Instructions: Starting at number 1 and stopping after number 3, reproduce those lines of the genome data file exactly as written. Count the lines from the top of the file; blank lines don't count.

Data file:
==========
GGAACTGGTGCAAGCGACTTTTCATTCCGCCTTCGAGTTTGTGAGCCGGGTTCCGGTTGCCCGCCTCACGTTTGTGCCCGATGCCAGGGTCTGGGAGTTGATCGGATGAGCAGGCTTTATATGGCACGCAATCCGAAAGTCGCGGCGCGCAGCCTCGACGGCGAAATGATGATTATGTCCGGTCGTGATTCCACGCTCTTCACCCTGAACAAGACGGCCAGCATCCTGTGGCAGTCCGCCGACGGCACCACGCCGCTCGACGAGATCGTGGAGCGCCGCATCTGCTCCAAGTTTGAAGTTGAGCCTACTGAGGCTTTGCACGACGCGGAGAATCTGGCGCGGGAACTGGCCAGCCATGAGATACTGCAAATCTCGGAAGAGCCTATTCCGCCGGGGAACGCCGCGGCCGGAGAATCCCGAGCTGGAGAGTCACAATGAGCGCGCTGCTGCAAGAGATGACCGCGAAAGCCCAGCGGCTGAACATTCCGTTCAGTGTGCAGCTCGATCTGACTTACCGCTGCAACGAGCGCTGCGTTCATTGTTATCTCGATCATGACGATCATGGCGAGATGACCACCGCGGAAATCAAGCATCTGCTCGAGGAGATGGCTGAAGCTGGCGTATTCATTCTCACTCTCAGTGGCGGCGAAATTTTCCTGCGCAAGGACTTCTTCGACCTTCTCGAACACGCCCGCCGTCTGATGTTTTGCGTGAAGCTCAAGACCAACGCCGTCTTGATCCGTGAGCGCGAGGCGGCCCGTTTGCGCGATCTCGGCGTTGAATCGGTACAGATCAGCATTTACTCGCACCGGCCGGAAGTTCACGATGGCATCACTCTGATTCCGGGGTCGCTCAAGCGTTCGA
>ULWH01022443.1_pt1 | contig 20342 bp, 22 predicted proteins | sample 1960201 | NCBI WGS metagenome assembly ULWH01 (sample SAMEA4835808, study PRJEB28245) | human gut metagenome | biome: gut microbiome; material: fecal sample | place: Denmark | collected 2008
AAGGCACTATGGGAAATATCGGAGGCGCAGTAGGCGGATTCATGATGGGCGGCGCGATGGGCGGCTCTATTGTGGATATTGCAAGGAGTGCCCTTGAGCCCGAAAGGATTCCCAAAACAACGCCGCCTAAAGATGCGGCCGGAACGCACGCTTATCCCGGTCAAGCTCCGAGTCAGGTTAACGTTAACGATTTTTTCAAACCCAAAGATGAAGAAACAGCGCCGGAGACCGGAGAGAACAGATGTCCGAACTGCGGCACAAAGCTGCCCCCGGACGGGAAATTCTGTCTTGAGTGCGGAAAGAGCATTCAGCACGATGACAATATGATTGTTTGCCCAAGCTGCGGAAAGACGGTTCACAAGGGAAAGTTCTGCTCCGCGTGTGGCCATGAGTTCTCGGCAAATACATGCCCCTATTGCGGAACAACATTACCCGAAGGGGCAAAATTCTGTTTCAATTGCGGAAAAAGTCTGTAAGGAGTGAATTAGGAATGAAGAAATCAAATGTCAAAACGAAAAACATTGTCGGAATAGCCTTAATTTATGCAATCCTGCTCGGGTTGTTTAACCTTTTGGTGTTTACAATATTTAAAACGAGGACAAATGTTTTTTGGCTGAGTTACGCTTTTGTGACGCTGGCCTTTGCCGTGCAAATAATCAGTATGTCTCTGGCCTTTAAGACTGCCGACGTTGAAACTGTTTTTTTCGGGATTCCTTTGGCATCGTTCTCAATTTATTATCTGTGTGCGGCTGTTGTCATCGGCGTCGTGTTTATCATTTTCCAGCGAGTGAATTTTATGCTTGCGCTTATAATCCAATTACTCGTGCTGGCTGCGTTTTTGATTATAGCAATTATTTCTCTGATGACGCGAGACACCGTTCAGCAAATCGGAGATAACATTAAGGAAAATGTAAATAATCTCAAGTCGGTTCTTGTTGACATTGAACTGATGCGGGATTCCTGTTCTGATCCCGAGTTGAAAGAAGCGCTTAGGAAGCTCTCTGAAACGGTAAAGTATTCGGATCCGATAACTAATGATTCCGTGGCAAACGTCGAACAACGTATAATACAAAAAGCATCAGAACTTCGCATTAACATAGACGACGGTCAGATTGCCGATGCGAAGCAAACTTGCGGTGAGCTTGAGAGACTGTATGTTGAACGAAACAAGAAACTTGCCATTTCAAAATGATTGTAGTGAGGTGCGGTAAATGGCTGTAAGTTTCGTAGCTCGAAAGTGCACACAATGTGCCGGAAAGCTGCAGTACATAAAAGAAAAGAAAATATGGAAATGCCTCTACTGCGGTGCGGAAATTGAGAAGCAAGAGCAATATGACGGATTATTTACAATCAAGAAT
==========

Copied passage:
GGAACTGGTGCAAGCGACTTTTCATTCCGCCTTCGAGTTTGTGAGCCGGGTTCCGGTTGCCCGCCTCACGTTTGTGCCCGATGCCAGGGTCTGGGAGTTGATCGGATGAGCAGGCTTTATATGGCACGCAATCCGAAAGTCGCGGCGCGCAGCCTCGACGGCGAAATGATGATTATGTCCGGTCGTGATTCCACGCTCTTCACCCTGAACAAGACGGCCAGCATCCTGTGGCAGTCCGCCGACGGCACCACGCCGCTCGACGAGATCGTGGAGCGCCGCATCTGCTCCAAGTTTGAAGTTGAGCCTACTGAGGCTTTGCACGACGCGGAGAATCTGGCGCGGGAACTGGCCAGCCATGAGATACTGCAAATCTCGGAAGAGCCTATTCCGCCGGGGAACGCCGCGGCCGGAGAATCCCGAGCTGGAGAGTCACAATGAGCGCGCTGCTGCAAGAGATGACCGCGAAAGCCCAGCGGCTGAACATTCCGTTCAGTGTGCAGCTCGATCTGACTTACCGCTGCAACGAGCGCTGCGTTCATTGTTATCTCGATCATGACGATCATGGCGAGATGACCACCGCGGAAATCAAGCATCTGCTCGAGGAGATGGCTGAAGCTGGCGTATTCATTCTCACTCTCAGTGGCGGCGAAATTTTCCTGCGCAAGGACTTCTTCGACCTTCTCGAACACGCCCGCCGTCTGATGTTTTGCGTGAAGCTCAAGACCAACGCCGTCTTGATCCGTGAGCGCGAGGCGGCCCGTTTGCGCGATCTCGGCGTTGAATCGGTACAGATCAGCATTTACTCGCACCGGCCGGAAGTTCACGATGGCATCACTCTGATTCCGGGGTCGCTCAAGCGTTCGA
>ULWH01022443.1_pt1 | contig 20342 bp, 22 predicted proteins | sample 1960201 | NCBI WGS metagenome assembly ULWH01 (sample SAMEA4835808, study PRJEB28245) | human gut metagenome | biome: gut microbiome; material: fecal sample | place: Denmark | collected 2008
AAGGCACTATGGGAAATATCGGAGGCGCAGTAGGCGGATTCATGATGGGCGGCGCGATGGGCGGCTCTATTGTGGATATTGCAAGGAGTGCCCTTGAGCCCGAAAGGATTCCCAAAACAACGCCGCCTAAAGATGCGGCCGGAACGCACGCTTATCCCGGTCAAGCTCCGAGTCAGGTTAACGTTAACGATTTTTTCAAACCCAAAGATGAAGAAACAGCGCCGGAGACCGGAGAGAACAGATGTCCGAACTGCGGCACAAAGCTGCCCCCGGACGGGAAATTCTGTCTTGAGTGCGGAAAGAGCATTCAGCACGATGACAATATGATTGTTTGCCCAAGCTGCGGAAAGACGGTTCACAAGGGAAAGTTCTGCTCCGCGTGTGGCCATGAGTTCTCGGCAAATACATGCCCCTATTGCGGAACAACATTACCCGAAGGGGCAAAATTCTGTTTCAATTGCGGAAAAAGTCTGTAAGGAGTGAATTAGGAATGAAGAAATCAAATGTCAAAACGAAAAACATTGTCGGAATAGCCTTAATTTATGCAATCCTGCTCGGGTTGTTTAACCTTTTGGTGTTTACAATATTTAAAACGAGGACAAATGTTTTTTGGCTGAGTTACGCTTTTGTGACGCTGGCCTTTGCCGTGCAAATAATCAGTATGTCTCTGGCCTTTAAGACTGCCGACGTTGAAACTGTTTTTTTCGGGATTCCTTTGGCATCGTTCTCAATTTATTATCTGTGTGCGGCTGTTGTCATCGGCGTCGTGTTTATCATTTTCCAGCGAGTGAATTTTATGCTTGCGCTTATAATCCAATTACTCGTGCTGGCTGCGTTTTTGATTATAGCAATTATTTCTCTGATGACGCGAGACACCGTTCAGCAAATCGGAGATAACATTAAGGAAAATGTAAATAATCTCAAGTCGGTTCTTGTTGACATTGAACTGATGCGGGATTCCTGTTCTGATCCCGAGTTGAAAGAAGCGCTTAGGAAGCTCTCTGAAACGGTAAAGTATTCGGATCCGATAACTAATGATTCCGTGGCAAACGTCGAACAACGTATAATACAAAAAGCATCAGAACTTCGCATTAACATAGACGACGGTCAGATTGCCGATGCGAAGCAAACTTGCGGTGAGCTTGAGAGACTGTATGTTGAACGAAACAAGAAACTTGCCATTTCAAAATGATTGTAGTGAGGTGCGGTAAATGGCTGTAAGTTTCGTAGCTCGAAAGTGCACACAATGTGCCGGAAAGCTGCAGTACATAAAAGAAAAGAAAATATGGAAATGCCTCTACTGCGGTGCGGAAATTGAGAAGCAAGAGCAATATGACGGATTATTTACAATCAAGAAT